The FNV union would like to include rules on working from home in future collective bargaining. The majority of union members consider this to be desirable. This is one of the findings of a comprehensive survey by the union among constituencies in the financial sector, local and national government and call centers.
The FNV put the question to around 9,400 members, as there is no end date in sight for the period in which many employees are asked to work from home if possible. For 55 percent of the workforce, nothing has changed since the government’s first call in March.
“Now that working from home is taking longer and employers and employees are realizing that it can, too, there is a new situation that requires new agreements,” said FNV Vice President Kitty Jong. “Also for the time after the corona.” In a work from home program, the union wants to record issues such as compensation, materials, work-life balance agreements, and the right to work from home and work in the office.
“What can you agree on to keep the workload from increasing? What are the additional costs and can you work from home?” Are questions to which the FNV would like to anchor the answers in collective agreements.
The union’s survey of members shows that two thirds of them enjoy working from home. Less than one in five experiences the opposite. Obviously the biggest benefit of working from home is the elimination of travel time. Three quarters are satisfied with it.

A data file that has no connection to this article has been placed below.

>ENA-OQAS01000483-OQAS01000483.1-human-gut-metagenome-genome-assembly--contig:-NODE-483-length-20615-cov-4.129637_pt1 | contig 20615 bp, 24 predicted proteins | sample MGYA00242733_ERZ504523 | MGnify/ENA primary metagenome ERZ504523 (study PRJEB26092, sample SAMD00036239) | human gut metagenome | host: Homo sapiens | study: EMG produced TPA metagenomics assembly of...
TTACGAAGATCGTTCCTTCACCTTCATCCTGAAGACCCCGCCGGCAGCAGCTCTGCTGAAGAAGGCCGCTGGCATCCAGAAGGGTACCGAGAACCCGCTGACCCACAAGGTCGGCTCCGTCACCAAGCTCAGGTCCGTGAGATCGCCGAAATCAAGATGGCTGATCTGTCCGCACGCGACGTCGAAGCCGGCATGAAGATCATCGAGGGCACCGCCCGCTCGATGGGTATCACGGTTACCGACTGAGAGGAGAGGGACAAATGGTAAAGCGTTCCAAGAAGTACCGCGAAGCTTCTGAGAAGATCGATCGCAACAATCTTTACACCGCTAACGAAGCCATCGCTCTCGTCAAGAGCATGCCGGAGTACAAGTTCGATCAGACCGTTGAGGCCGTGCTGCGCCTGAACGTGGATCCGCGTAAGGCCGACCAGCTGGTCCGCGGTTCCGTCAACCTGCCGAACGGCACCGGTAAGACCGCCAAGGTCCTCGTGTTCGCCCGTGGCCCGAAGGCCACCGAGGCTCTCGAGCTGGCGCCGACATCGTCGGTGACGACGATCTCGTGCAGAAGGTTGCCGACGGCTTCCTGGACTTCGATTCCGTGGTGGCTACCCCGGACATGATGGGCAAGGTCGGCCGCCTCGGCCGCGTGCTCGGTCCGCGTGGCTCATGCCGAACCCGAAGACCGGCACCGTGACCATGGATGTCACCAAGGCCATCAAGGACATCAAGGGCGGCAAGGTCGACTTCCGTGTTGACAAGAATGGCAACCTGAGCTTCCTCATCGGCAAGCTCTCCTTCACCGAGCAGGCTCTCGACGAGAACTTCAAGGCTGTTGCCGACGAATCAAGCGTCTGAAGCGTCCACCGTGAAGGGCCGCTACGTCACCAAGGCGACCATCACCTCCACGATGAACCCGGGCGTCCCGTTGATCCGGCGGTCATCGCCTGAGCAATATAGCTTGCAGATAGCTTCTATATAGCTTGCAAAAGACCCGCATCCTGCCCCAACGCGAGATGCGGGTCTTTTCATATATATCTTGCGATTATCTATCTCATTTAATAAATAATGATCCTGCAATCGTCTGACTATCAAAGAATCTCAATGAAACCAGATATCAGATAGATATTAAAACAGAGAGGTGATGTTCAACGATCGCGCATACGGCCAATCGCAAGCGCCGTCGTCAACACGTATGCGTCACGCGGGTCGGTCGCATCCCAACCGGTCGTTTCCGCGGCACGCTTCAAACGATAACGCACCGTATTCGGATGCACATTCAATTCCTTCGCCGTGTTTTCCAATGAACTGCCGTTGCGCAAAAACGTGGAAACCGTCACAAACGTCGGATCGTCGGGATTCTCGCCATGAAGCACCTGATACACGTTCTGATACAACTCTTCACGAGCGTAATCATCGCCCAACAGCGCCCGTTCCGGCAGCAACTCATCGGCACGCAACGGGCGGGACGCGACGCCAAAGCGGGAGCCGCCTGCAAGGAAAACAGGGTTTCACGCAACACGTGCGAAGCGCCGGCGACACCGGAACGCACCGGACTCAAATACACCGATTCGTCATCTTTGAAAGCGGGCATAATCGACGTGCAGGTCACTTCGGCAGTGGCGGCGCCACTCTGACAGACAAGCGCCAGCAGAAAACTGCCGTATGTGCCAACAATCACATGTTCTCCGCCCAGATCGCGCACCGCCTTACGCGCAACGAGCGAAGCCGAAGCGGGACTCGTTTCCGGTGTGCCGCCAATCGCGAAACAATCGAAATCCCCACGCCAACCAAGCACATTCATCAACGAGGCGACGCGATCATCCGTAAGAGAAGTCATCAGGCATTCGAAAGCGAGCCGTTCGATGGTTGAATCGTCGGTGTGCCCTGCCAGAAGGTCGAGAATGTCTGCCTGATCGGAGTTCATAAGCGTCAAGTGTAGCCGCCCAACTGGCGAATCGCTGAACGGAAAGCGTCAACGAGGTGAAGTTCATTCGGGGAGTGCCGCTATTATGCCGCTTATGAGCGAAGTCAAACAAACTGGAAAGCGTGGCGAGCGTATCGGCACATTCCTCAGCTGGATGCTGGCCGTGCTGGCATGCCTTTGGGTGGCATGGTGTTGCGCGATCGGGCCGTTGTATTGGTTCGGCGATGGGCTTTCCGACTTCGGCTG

Better concentration, higher productivity and more freedom in organizing work also score points. The lack of colleagues and the social interaction that comes with it is seen as the main disadvantage of working from home.
Members also want the right to work in the office
Older employees in particular benefit from working from home. Younger employees less. Part of this could be because they are more likely to have young children or live smaller. The younger employees miss their co-workers the most, although remote collaboration is more beneficial for them.
The vast majority of FNV members would like to keep switching between home work and the office in the future. Almost half of the members also want the right to work in the office. “A home work program is tailored to each sector,” says FNV Vice President Jong. “Different agreements apply everywhere, for example on the associated travel costs.”
From September the FNV will be discussing a new collective agreement with employers in the financial sector in which the home work system will be included in the negotiations for the first time.